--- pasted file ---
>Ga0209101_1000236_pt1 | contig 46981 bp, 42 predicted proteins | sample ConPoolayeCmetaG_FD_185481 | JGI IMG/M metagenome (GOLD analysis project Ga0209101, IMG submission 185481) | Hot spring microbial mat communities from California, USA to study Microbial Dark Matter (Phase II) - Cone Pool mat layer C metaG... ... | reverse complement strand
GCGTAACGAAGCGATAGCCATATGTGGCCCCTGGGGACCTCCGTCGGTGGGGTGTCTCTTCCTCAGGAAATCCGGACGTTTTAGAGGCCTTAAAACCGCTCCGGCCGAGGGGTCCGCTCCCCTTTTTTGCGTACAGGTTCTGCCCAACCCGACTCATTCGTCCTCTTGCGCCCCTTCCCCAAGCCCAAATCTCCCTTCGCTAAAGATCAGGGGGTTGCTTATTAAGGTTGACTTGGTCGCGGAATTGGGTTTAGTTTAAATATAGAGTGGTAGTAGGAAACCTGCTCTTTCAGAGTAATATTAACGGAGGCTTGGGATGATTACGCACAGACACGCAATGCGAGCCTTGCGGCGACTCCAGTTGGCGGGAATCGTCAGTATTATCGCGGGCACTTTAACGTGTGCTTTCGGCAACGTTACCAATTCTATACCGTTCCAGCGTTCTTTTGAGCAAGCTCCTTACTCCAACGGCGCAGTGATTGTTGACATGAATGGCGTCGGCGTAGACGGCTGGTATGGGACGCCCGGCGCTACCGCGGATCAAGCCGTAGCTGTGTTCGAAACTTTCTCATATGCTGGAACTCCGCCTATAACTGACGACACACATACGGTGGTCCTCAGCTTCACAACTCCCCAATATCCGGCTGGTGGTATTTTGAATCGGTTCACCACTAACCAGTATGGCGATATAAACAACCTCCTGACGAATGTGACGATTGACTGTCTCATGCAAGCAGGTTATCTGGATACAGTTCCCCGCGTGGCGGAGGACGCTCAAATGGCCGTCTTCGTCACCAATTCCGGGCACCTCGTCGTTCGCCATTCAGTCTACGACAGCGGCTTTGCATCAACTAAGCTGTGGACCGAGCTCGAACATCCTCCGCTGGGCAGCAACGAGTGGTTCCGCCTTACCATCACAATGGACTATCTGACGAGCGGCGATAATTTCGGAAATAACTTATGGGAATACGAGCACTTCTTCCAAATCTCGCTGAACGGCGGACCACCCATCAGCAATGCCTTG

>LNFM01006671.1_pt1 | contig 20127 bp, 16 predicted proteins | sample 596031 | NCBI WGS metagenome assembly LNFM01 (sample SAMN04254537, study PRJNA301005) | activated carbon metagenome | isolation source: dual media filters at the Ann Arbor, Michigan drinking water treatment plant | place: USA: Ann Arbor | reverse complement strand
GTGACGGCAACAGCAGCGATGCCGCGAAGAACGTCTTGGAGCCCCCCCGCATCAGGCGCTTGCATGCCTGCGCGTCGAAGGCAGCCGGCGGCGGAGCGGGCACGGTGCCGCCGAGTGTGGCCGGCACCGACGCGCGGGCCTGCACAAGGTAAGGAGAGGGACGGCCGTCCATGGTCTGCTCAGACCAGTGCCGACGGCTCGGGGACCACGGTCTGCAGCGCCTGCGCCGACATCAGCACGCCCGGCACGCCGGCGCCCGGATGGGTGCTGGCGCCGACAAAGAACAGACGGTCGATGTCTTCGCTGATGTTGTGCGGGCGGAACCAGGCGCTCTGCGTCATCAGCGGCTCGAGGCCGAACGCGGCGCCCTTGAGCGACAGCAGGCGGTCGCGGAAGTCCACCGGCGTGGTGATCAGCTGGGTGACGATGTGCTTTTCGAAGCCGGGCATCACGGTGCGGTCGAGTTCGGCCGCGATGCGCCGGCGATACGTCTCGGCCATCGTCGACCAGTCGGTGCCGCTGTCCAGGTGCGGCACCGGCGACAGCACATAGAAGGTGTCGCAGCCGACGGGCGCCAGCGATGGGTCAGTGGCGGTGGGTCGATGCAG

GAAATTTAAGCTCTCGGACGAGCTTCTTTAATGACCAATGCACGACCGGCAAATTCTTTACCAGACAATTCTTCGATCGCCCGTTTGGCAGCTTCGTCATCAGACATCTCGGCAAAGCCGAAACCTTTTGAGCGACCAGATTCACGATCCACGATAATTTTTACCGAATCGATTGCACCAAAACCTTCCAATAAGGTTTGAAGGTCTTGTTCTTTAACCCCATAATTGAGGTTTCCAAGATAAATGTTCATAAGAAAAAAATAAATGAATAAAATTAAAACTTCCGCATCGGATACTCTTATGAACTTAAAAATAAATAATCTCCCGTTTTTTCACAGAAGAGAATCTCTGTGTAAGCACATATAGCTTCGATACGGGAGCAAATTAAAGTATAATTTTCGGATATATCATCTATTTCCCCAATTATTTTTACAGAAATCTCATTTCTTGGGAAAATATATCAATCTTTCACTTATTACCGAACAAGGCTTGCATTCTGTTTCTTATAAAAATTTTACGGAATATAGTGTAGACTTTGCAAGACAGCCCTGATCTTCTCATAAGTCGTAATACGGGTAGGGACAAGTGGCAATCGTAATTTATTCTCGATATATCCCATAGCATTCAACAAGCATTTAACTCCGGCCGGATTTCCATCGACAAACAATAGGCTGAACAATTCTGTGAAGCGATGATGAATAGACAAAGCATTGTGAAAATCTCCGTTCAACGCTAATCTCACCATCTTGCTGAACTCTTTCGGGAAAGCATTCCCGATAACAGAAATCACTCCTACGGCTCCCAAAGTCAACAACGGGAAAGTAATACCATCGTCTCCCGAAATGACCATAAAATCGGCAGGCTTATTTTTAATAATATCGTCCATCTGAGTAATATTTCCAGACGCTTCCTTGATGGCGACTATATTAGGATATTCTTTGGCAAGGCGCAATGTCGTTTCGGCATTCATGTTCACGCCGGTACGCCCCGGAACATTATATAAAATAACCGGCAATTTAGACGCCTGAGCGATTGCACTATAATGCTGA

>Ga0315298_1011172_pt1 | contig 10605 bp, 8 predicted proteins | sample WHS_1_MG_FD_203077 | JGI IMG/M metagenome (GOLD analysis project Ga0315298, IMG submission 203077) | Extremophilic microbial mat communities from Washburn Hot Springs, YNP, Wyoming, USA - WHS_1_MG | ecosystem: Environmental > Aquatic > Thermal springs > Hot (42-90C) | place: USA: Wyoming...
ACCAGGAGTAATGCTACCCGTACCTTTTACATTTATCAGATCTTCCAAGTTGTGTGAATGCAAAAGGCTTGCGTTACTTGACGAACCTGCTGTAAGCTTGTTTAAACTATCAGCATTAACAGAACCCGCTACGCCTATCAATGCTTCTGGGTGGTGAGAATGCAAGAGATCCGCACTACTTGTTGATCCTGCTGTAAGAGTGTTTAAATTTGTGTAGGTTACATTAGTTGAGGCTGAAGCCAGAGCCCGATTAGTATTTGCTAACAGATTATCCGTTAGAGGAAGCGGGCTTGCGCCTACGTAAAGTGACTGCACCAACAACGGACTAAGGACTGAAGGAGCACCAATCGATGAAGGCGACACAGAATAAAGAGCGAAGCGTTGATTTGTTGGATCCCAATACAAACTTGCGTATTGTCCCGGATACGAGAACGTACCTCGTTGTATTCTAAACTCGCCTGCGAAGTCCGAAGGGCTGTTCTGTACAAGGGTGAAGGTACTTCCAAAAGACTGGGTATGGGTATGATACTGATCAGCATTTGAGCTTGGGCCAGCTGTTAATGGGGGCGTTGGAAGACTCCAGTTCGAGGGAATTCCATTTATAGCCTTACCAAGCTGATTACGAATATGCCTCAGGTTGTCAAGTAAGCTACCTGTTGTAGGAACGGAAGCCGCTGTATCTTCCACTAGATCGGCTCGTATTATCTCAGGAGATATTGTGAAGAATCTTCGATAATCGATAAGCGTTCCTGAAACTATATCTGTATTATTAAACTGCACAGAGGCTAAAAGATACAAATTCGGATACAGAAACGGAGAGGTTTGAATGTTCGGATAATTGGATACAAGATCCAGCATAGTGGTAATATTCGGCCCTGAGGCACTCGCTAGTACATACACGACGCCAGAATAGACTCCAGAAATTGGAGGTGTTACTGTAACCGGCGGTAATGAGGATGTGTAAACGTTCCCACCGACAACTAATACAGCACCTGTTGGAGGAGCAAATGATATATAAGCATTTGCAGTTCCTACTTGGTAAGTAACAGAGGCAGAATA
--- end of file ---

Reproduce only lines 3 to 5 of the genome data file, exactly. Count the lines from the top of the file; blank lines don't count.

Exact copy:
>LNFM01006671.1_pt1 | contig 20127 bp, 16 predicted proteins | sample 596031 | NCBI WGS metagenome assembly LNFM01 (sample SAMN04254537, study PRJNA301005) | activated carbon metagenome | isolation source: dual media filters at the Ann Arbor, Michigan drinking water treatment plant | place: USA: Ann Arbor | reverse complement strand
GTGACGGCAACAGCAGCGATGCCGCGAAGAACGTCTTGGAGCCCCCCCGCATCAGGCGCTTGCATGCCTGCGCGTCGAAGGCAGCCGGCGGCGGAGCGGGCACGGTGCCGCCGAGTGTGGCCGGCACCGACGCGCGGGCCTGCACAAGGTAAGGAGAGGGACGGCCGTCCATGGTCTGCTCAGACCAGTGCCGACGGCTCGGGGACCACGGTCTGCAGCGCCTGCGCCGACATCAGCACGCCCGGCACGCCGGCGCCCGGATGGGTGCTGGCGCCGACAAAGAACAGACGGTCGATGTCTTCGCTGATGTTGTGCGGGCGGAACCAGGCGCTCTGCGTCATCAGCGGCTCGAGGCCGAACGCGGCGCCCTTGAGCGACAGCAGGCGGTCGCGGAAGTCCACCGGCGTGGTGATCAGCTGGGTGACGATGTGCTTTTCGAAGCCGGGCATCACGGTGCGGTCGAGTTCGGCCGCGATGCGCCGGCGATACGTCTCGGCCATCGTCGACCAGTCGGTGCCGCTGTCCAGGTGCGGCACCGGCGACAGCACATAGAAGGTGTCGCAGCCGACGGGCGCCAGCGATGGGTCAGTGGCGGTGGGTCGATGCAG

GAAATTTAAGCTCTCGGACGAGCTTCTTTAATGACCAATGCACGACCGGCAAATTCTTTACCAGACAATTCTTCGATCGCCCGTTTGGCAGCTTCGTCATCAGACATCTCGGCAAAGCCGAAACCTTTTGAGCGACCAGATTCACGATCCACGATAATTTTTACCGAATCGATTGCACCAAAACCTTCCAATAAGGTTTGAAGGTCTTGTTCTTTAACCCCATAATTGAGGTTTCCAAGATAAATGTTCATAAGAAAAAAATAAATGAATAAAATTAAAACTTCCGCATCGGATACTCTTATGAACTTAAAAATAAATAATCTCCCGTTTTTTCACAGAAGAGAATCTCTGTGTAAGCACATATAGCTTCGATACGGGAGCAAATTAAAGTATAATTTTCGGATATATCATCTATTTCCCCAATTATTTTTACAGAAATCTCATTTCTTGGGAAAATATATCAATCTTTCACTTATTACCGAACAAGGCTTGCATTCTGTTTCTTATAAAAATTTTACGGAATATAGTGTAGACTTTGCAAGACAGCCCTGATCTTCTCATAAGTCGTAATACGGGTAGGGACAAGTGGCAATCGTAATTTATTCTCGATATATCCCATAGCATTCAACAAGCATTTAACTCCGGCCGGATTTCCATCGACAAACAATAGGCTGAACAATTCTGTGAAGCGATGATGAATAGACAAAGCATTGTGAAAATCTCCGTTCAACGCTAATCTCACCATCTTGCTGAACTCTTTCGGGAAAGCATTCCCGATAACAGAAATCACTCCTACGGCTCCCAAAGTCAACAACGGGAAAGTAATACCATCGTCTCCCGAAATGACCATAAAATCGGCAGGCTTATTTTTAATAATATCGTCCATCTGAGTAATATTTCCAGACGCTTCCTTGATGGCGACTATATTAGGATATTCTTTGGCAAGGCGCAATGTCGTTTCGGCATTCATGTTCACGCCGGTACGCCCCGGAACATTATATAAAATAACCGGCAATTTAGACGCCTGAGCGATTGCACTATAATGCTGA